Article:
I can say that Artemis is a goddess of wilderness, of hunting, of stewardship, of young children, of virginity, of childbirth, of borders, of harbors, of rivers, of lakes, but none of these things is an explanation. There is none; you will understand Her only by seeking Her.
You do not have to be good. You do not have to walk on your knees for a hundred miles through the desert repenting. You only have to let the soft animal of your body love what it loves. Tell me about despair, yours, and I will tell you mine. Meanwhile the world goes on. Meanwhile the sun and the clear pebbles of the rain are moving across the landscapes, over the prairies and the deep trees, the mountains and the rivers. Meanwhile the wild geese, high in the clean blue air, are heading home again. Whoever you are, no matter how lonely, the world offers itself to your imagination, calls to you like the wild geese, harsh and exciting over and over announcing your place in the family of things.
Recently I read Braiding Sweetgrass by Robin Wall Kimmerer. It was recommended by a teacher in ethnobotany and edible and medicinal plants who I’ve taken a few classes from. Within a few chapters I understood why she praised the book so highly.
On some level many of us know that something is wrong. We know that the way we live isn’t sustainable–unfortunately “sustainable” has become a buzzword, ironically robbing it of meaning–and that we damage the Earth in ways that will take a long, long time to recover from…while meanwhile, the damage continues.
This is something that either bothers you or it doesn’t. If it does, Braiding Sweetgrass comes as close as anything I’ve read to laying out another path. Because everyone who agrees that there’s a problem is largely in agreement about what the problem is. It’s solving it that’s challenging: because, first, finding and articulating a vision of what that solution is, of what that other way looks like, is hard.
In general we have some notions about getting back to the land, about eating local and consuming less. These are generally good things to do because they help develop awareness of the bigger problem, the one that individual choices cannot solve because it is systemic.
Braiding Sweetgrass makes its case via the sciences of botany and ecology, the interdependencies of spirituality and religion, and the grief and passion of people who have seen their land ravaged and their way of life all but destroyed. It’s facile to observe that much of the argument for saving the planet is really about saving ourselves: the planet will continue to exist, probably even with life on it, long after our species has worn itself out.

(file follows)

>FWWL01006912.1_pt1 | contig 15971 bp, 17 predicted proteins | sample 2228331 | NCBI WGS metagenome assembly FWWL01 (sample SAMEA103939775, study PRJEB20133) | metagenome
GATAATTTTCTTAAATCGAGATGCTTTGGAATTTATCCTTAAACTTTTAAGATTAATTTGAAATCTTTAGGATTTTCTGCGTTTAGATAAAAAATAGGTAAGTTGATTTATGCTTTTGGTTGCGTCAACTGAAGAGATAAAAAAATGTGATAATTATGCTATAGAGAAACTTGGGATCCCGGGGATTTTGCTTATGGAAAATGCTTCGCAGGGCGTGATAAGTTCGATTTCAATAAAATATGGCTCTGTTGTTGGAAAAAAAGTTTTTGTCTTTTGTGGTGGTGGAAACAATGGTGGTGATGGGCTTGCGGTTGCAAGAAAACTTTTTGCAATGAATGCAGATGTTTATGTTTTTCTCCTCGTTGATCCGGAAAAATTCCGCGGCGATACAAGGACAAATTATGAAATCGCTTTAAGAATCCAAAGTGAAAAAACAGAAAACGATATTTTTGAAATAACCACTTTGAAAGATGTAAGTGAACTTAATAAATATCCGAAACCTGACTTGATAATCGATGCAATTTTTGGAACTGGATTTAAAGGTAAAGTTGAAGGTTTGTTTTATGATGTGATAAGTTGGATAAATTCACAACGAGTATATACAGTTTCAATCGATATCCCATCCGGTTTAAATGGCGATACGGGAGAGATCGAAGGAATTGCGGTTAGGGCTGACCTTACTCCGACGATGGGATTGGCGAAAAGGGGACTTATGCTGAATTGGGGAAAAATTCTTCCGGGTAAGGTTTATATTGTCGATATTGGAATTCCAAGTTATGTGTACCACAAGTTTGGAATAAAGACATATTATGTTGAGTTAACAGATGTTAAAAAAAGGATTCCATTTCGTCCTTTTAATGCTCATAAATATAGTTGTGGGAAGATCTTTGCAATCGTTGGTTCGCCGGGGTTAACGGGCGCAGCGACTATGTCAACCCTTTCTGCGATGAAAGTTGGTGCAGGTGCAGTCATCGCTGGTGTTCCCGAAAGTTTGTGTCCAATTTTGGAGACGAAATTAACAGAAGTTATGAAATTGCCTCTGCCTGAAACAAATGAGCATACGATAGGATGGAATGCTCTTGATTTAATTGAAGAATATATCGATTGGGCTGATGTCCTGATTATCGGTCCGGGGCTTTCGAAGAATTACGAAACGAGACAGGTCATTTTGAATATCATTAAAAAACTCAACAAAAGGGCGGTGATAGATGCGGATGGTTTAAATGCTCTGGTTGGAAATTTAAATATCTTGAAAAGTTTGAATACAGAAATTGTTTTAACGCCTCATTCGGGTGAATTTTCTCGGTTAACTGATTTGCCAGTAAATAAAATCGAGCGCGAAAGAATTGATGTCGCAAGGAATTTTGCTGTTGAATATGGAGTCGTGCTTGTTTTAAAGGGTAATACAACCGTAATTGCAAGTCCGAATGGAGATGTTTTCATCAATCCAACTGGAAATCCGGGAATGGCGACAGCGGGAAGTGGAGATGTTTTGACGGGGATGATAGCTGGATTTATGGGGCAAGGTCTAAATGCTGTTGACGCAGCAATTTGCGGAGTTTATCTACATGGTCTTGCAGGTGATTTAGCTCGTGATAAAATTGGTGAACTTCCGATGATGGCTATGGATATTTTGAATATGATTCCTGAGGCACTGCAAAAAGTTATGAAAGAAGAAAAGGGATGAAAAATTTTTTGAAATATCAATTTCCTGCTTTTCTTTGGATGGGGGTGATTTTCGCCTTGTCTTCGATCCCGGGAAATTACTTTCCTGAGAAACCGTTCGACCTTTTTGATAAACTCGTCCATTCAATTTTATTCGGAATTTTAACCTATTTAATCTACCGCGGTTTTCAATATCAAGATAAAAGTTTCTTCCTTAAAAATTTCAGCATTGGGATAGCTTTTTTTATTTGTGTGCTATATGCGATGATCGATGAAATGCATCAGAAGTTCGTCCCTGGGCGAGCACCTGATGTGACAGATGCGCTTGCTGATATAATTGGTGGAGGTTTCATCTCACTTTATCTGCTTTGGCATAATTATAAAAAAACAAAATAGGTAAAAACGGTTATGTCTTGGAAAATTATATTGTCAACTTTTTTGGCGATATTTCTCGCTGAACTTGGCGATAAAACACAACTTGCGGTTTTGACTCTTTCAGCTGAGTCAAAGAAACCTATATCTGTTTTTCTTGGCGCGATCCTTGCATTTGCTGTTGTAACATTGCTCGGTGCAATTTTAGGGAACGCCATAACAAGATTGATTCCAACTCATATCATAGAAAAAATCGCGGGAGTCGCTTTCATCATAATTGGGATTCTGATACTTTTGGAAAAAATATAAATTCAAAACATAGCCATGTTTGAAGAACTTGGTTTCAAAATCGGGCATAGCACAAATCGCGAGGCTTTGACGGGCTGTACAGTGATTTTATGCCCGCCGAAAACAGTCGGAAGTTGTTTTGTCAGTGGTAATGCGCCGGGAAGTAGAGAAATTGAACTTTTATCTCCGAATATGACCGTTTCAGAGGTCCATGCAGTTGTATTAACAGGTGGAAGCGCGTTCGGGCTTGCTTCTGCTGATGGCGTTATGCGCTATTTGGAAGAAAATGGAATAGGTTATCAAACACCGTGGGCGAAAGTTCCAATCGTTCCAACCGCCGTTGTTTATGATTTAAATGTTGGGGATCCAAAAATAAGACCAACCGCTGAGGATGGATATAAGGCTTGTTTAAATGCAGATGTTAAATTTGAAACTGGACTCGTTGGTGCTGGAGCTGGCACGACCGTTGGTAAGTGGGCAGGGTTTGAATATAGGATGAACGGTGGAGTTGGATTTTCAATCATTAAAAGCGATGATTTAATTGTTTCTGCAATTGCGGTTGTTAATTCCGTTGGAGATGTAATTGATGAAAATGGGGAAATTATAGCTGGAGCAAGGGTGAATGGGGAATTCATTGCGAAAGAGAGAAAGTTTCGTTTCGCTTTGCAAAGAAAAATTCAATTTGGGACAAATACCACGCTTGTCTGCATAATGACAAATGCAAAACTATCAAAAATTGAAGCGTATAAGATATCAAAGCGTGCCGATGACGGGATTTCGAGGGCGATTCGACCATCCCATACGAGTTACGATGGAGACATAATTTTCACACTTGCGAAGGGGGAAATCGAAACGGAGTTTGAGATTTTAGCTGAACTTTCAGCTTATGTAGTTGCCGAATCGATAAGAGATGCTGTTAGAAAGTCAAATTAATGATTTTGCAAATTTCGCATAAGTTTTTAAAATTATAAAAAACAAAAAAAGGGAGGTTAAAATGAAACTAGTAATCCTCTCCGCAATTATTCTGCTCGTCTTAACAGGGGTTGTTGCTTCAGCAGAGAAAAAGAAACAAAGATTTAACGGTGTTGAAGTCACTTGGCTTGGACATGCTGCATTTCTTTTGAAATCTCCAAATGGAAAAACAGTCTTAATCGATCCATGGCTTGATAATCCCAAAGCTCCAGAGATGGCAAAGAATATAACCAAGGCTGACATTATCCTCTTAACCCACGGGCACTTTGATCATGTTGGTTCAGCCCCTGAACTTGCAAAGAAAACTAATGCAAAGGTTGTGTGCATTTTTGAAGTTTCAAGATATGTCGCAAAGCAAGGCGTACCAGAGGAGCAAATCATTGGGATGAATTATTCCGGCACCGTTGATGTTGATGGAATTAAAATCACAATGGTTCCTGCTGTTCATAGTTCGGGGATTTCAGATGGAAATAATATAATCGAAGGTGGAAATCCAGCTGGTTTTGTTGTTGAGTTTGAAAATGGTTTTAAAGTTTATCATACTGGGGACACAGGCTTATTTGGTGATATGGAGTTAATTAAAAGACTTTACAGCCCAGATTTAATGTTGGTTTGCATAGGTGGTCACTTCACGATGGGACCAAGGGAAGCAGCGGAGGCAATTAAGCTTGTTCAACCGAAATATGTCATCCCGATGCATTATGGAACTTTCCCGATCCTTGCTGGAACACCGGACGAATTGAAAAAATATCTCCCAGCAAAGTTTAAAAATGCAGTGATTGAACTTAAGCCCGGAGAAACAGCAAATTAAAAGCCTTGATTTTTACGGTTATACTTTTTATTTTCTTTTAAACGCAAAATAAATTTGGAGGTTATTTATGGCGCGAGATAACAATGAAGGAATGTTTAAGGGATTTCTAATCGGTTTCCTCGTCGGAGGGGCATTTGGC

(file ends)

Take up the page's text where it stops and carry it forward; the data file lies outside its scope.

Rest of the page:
Kimmerer, though, points out that in devouring our world, we are also devouring ourselves. I see it not only in industrial agriculture that produces more than we could ever use, then wastes it due to market forces; the determined glutting of markets for everything from oil to timber in pursuit of profit; but also in the grinding poverty from which people living in the richest country in the world cannot escape; the stress, anxiety, and rage within even those who by any standard are doing well; the rampant paranoia of a nation as unable to come to terms with its past as with its future.
Wild Gods is dedicated to living in partnership with the world that birthed us. This isn’t just a nice idea, but essential. Kimmerer herself asks the question: who will arrive at Hekate’s Crossroads first? Those who will save the world? Or those who will destroy it?
“All that effort, and it just takes one dog running through the shrubbery, or one group of people chatting as they push through a trail-free area, to disrupt the delicate nesting process that’s the culmination of weeks of effort, the future of that little family.”
We need to understand how delicately balanced an ecosystem is, the webs of relationships and balances that formed over thousands of years of fine-tuning and evolution. We need to know how much our actions can screw the entire system up, whether through introducing an invasive species or destroying habitat for one more golf course. We need to have our hands in the soil, watching the creek for the flash of a salamander’s belly, our eyes to the trees for the first sign of autumn’s flush of color. We need a personal relationship with non-human nature that doesn’t end with a perfectly manicured, chemical-treated lawn.
In Wild Gods we do not engage with our deities through worship only, but also through engagement with and understanding of the natural world. Even that “but also” suggests that these things are distinct, separable one from the other. But we do not exist at a time on this earth when we can afford to consider them so. Lupa explains why.